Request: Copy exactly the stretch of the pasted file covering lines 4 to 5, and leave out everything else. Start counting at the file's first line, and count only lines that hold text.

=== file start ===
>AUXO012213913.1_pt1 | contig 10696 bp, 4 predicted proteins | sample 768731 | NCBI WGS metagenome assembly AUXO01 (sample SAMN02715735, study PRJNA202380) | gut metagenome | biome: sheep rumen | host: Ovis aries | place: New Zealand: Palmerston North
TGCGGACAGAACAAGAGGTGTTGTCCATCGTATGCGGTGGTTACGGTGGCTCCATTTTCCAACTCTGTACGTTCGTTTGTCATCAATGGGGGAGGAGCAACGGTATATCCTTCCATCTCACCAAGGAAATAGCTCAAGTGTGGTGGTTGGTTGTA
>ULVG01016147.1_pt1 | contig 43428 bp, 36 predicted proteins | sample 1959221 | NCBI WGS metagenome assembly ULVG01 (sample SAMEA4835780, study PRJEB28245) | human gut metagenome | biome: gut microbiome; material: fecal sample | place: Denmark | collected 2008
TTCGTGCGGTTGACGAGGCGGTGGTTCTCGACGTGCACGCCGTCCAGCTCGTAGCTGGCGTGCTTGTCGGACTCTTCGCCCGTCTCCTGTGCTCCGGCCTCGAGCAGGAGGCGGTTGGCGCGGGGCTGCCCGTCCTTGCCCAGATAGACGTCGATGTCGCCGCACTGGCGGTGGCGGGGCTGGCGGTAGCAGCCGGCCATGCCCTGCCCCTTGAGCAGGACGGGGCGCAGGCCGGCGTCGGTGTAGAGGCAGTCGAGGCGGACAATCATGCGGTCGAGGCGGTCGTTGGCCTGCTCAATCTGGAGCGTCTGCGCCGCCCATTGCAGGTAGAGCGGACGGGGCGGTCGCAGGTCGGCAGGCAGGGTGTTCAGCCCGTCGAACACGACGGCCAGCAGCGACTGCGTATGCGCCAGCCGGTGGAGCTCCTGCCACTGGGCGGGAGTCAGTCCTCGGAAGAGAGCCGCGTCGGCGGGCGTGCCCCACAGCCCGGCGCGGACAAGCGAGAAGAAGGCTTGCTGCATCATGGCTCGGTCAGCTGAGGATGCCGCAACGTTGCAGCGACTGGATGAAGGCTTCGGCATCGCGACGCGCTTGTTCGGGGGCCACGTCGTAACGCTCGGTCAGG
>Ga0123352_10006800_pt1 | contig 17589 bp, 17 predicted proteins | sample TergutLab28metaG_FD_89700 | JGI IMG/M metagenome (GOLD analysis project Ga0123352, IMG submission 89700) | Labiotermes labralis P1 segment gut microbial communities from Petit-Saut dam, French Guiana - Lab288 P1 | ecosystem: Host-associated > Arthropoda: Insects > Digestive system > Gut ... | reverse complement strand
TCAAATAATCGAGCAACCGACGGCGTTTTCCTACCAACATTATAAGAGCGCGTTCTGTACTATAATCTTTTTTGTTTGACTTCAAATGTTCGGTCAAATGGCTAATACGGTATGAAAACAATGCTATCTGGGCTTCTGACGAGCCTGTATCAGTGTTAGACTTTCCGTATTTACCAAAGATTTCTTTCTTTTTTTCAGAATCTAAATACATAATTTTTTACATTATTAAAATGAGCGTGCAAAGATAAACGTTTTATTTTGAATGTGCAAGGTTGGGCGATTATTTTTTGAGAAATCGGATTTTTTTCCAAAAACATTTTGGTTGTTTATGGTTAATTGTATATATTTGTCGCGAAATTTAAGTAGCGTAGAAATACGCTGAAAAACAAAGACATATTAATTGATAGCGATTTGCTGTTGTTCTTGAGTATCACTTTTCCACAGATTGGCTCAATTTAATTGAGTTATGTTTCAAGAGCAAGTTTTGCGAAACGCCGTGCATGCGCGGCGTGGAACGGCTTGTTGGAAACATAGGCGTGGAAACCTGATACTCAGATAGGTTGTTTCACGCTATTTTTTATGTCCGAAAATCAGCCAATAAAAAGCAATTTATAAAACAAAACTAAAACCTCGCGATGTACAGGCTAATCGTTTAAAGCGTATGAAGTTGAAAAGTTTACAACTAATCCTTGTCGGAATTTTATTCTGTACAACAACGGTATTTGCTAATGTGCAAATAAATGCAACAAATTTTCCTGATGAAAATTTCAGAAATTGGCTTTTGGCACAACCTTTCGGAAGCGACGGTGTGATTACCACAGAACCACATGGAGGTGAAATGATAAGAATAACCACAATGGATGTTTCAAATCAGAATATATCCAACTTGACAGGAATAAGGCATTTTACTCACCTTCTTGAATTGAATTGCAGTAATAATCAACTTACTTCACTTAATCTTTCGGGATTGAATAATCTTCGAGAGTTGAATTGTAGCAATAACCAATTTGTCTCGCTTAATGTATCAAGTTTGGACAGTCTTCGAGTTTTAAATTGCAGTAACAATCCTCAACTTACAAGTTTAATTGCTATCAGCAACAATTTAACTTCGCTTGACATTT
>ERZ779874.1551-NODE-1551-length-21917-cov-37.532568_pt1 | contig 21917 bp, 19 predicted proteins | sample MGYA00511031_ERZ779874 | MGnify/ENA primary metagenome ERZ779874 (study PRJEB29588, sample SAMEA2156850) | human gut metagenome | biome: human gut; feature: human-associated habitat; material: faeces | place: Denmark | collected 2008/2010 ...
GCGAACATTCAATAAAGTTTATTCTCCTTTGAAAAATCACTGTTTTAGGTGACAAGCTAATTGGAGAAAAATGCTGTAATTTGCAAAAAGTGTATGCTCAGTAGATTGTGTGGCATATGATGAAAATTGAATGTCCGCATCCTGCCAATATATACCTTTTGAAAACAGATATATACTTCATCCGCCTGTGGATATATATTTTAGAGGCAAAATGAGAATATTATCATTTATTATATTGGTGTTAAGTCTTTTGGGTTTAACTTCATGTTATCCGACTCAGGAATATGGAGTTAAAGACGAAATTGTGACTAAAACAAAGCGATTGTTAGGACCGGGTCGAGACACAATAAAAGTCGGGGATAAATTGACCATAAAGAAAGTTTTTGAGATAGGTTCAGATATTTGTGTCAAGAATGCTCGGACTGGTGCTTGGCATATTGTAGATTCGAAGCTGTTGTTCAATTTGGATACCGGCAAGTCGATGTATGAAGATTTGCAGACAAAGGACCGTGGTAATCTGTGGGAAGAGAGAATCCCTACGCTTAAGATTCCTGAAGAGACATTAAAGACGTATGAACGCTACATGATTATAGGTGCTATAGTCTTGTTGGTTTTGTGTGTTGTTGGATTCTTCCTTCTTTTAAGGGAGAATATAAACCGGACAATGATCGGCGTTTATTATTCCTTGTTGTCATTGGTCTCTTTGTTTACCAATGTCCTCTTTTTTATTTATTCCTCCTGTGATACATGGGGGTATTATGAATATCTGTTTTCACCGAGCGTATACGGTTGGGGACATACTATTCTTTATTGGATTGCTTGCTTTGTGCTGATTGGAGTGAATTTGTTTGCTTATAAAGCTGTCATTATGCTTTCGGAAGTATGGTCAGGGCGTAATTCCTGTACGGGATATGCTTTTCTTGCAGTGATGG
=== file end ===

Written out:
TTCGTGCGGTTGACGAGGCGGTGGTTCTCGACGTGCACGCCGTCCAGCTCGTAGCTGGCGTGCTTGTCGGACTCTTCGCCCGTCTCCTGTGCTCCGGCCTCGAGCAGGAGGCGGTTGGCGCGGGGCTGCCCGTCCTTGCCCAGATAGACGTCGATGTCGCCGCACTGGCGGTGGCGGGGCTGGCGGTAGCAGCCGGCCATGCCCTGCCCCTTGAGCAGGACGGGGCGCAGGCCGGCGTCGGTGTAGAGGCAGTCGAGGCGGACAATCATGCGGTCGAGGCGGTCGTTGGCCTGCTCAATCTGGAGCGTCTGCGCCGCCCATTGCAGGTAGAGCGGACGGGGCGGTCGCAGGTCGGCAGGCAGGGTGTTCAGCCCGTCGAACACGACGGCCAGCAGCGACTGCGTATGCGCCAGCCGGTGGAGCTCCTGCCACTGGGCGGGAGTCAGTCCTCGGAAGAGAGCCGCGTCGGCGGGCGTGCCCCACAGCCCGGCGCGGACAAGCGAGAAGAAGGCTTGCTGCATCATGGCTCGGTCAGCTGAGGATGCCGCAACGTTGCAGCGACTGGATGAAGGCTTCGGCATCGCGACGCGCTTGTTCGGGGGCCACGTCGTAACGCTCGGTCAGG
>Ga0123352_10006800_pt1 | contig 17589 bp, 17 predicted proteins | sample TergutLab28metaG_FD_89700 | JGI IMG/M metagenome (GOLD analysis project Ga0123352, IMG submission 89700) | Labiotermes labralis P1 segment gut microbial communities from Petit-Saut dam, French Guiana - Lab288 P1 | ecosystem: Host-associated > Arthropoda: Insects > Digestive system > Gut ... | reverse complement strand